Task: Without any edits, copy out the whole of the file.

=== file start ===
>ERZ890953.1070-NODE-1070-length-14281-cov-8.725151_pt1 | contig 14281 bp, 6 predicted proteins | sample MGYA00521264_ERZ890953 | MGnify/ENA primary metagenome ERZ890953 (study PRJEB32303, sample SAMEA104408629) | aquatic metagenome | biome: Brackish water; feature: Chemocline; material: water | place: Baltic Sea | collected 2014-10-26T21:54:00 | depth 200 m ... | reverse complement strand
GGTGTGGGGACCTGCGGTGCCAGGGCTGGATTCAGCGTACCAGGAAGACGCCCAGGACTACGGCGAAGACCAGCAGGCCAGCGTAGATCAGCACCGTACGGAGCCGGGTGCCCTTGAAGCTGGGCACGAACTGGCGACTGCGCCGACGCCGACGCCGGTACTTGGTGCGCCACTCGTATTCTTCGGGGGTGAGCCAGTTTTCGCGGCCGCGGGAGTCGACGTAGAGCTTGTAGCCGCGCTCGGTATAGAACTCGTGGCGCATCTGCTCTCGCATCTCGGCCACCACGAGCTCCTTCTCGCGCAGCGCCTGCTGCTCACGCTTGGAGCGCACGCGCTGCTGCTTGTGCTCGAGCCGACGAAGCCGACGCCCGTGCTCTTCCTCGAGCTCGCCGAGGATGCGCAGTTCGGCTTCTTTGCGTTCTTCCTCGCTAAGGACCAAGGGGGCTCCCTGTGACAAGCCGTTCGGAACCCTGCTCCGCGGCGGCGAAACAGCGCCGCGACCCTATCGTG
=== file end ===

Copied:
>ERZ890953.1070-NODE-1070-length-14281-cov-8.725151_pt1 | contig 14281 bp, 6 predicted proteins | sample MGYA00521264_ERZ890953 | MGnify/ENA primary metagenome ERZ890953 (study PRJEB32303, sample SAMEA104408629) | aquatic metagenome | biome: Brackish water; feature: Chemocline; material: water | place: Baltic Sea | collected 2014-10-26T21:54:00 | depth 200 m ... | reverse complement strand
GGTGTGGGGACCTGCGGTGCCAGGGCTGGATTCAGCGTACCAGGAAGACGCCCAGGACTACGGCGAAGACCAGCAGGCCAGCGTAGATCAGCACCGTACGGAGCCGGGTGCCCTTGAAGCTGGGCACGAACTGGCGACTGCGCCGACGCCGACGCCGGTACTTGGTGCGCCACTCGTATTCTTCGGGGGTGAGCCAGTTTTCGCGGCCGCGGGAGTCGACGTAGAGCTTGTAGCCGCGCTCGGTATAGAACTCGTGGCGCATCTGCTCTCGCATCTCGGCCACCACGAGCTCCTTCTCGCGCAGCGCCTGCTGCTCACGCTTGGAGCGCACGCGCTGCTGCTTGTGCTCGAGCCGACGAAGCCGACGCCCGTGCTCTTCCTCGAGCTCGCCGAGGATGCGCAGTTCGGCTTCTTTGCGTTCTTCCTCGCTAAGGACCAAGGGGGCTCCCTGTGACAAGCCGTTCGGAACCCTGCTCCGCGGCGGCGAAACAGCGCCGCGACCCTATCGTG